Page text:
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Wiggins v. Gateway One Lending & Finance, LLC

United States District Court, D. Maryland, Southern Division

April 24, 2019



          Paul W. Grimm United States District Judge

         Plaintiff Kevin Wiggins filed this action in state court against Gateway One Lending & Finance LLC ("Gateway"), seeking damages for breach of contract. Gateway removed the case to federal court and filed a motion to dismiss or, in the alternative, for summary judgment.

         Upon review, I conclude that this Court lacks subject matter jurisdiction over Mr. Wiggins's suit. While Gateway has sought to invoke diversity jurisdiction under 28 U.S.C. § 1332, it has failed to establish that Mr. Wiggins's Complaint satisfies that statute's amount-in-controversy requirement. The case will therefore be remanded to state court.


         On October 7, 2016, Mr. Wiggins entered into an installment sale contract for the purchase of a 2017 Acura ILX. See Salazar Aff. ¶ 4, ECF No. 11-1. The seller, Norris Acura West, soon afterward assigned its rights in the contract to Gateway. See Id. ¶ 5.

         Mr. Wiggins, according to Gateway, quickly fell behind in his payments. See Id. ¶ 6. On April 11, 2017, Gateway sent him a letter cautioning that it would repossess the car unless he paid $769.60 or otherwise cured the alleged default within 10 days. See Notice of Intent to Repossess 10, ECF No. 11-1. The parties later agreed to a contract extension. See Salazar Aff. ¶ 7; Contract Extension 13, ECF No. 11-1.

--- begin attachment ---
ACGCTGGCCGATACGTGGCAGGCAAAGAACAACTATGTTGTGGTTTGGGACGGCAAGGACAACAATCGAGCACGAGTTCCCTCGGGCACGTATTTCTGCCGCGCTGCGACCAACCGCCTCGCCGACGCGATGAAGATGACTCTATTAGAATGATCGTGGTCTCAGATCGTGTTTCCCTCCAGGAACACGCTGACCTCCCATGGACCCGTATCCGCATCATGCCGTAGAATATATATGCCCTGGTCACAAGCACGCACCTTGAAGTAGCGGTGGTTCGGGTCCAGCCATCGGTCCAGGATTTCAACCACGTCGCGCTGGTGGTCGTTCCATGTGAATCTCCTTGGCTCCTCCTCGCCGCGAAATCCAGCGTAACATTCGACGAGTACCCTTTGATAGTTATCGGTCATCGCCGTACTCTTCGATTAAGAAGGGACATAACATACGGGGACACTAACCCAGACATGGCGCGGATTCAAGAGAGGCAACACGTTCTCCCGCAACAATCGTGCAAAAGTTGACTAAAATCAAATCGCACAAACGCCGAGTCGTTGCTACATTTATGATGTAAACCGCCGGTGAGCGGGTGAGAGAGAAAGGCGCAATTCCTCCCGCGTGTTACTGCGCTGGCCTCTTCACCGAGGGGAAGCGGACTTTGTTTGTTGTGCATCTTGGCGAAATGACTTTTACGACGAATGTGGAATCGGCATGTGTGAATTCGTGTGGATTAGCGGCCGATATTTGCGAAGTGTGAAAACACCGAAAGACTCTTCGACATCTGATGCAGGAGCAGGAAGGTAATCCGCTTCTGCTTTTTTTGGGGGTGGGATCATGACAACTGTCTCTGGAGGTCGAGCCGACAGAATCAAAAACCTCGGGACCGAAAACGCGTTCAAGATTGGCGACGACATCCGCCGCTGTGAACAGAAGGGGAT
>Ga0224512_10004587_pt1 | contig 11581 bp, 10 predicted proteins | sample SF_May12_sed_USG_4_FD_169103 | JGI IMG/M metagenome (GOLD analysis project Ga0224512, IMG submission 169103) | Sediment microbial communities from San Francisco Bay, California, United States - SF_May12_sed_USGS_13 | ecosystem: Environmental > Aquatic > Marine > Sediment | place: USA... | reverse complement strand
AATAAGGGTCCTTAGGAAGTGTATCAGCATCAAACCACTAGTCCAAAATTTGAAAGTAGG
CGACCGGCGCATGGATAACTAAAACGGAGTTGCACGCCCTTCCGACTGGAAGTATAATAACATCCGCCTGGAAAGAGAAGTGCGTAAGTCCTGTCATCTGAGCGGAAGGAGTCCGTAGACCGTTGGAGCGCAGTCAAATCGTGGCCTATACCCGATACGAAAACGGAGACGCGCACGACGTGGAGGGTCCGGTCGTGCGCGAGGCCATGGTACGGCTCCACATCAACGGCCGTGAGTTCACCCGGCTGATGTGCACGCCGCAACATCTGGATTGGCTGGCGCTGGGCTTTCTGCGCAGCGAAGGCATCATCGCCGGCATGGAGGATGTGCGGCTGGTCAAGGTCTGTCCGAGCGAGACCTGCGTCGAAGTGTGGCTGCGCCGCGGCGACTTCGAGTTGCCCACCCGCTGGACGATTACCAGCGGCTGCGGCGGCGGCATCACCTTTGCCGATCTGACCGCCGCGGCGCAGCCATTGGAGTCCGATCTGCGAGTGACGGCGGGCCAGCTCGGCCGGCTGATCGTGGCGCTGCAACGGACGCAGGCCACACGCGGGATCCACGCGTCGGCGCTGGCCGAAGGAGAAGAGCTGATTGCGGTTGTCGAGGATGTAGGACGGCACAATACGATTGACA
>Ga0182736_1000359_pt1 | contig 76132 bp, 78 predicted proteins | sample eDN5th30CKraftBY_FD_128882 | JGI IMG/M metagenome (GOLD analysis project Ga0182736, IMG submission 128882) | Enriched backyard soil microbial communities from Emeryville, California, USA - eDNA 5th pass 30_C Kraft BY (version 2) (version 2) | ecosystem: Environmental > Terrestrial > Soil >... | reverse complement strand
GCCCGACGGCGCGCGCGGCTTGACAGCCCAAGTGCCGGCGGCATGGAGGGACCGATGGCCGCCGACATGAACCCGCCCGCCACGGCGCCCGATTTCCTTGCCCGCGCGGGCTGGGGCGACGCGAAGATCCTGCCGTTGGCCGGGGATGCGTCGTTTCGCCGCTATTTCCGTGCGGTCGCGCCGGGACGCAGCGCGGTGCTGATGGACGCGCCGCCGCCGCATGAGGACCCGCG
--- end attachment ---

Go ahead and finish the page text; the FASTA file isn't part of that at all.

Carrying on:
This suit followed. The Complaint, which Mr. Wiggins filed in the Circuit Court for Baltimore City, alleges that Mr. Wiggins mailed a check for $690 to Gateway on March 1, 2018, and that, on the check's memo line, he had written the words "full accord & satisfaction of account." Compl. ¶ 5, ECF No. 1-2. Gateway deposited the check and credited the money to Mr. Wiggins's account on March 7, 2018. See Id. ¶ 6. Mr. Wiggins then sent the company a series of letters purporting to put it "on notice" that it must properly credit his account and release its lien within 10 days. ECF No. 1-2, Ex. 2-4. Undeterred, Gateway "ignored" the notices and continued to demand payments under the terms of the financing agreement. See Compl. ¶ 10.

         Mr. Wiggins's state court lawsuit asserted a single claim of breach of contract. See Id. ¶¶ 11-13. The Complaint concluded with the following prayer for damages: $2, 000 in compensation for "all payments made after the acceptance of [the March 1, 2018] check tendered for full accord and satisfaction"; the release of the lien on the car; settlement of Mr. Wiggins's account with Gateway; and $50, 000 in punitive damages "for breach of contract, pain and suffering, harassment, emotional distress, and dishonor." Compl. Mr. Wiggins filed a motion for summary judgment in the state court. See ECF No. 1-2, Ex. 5.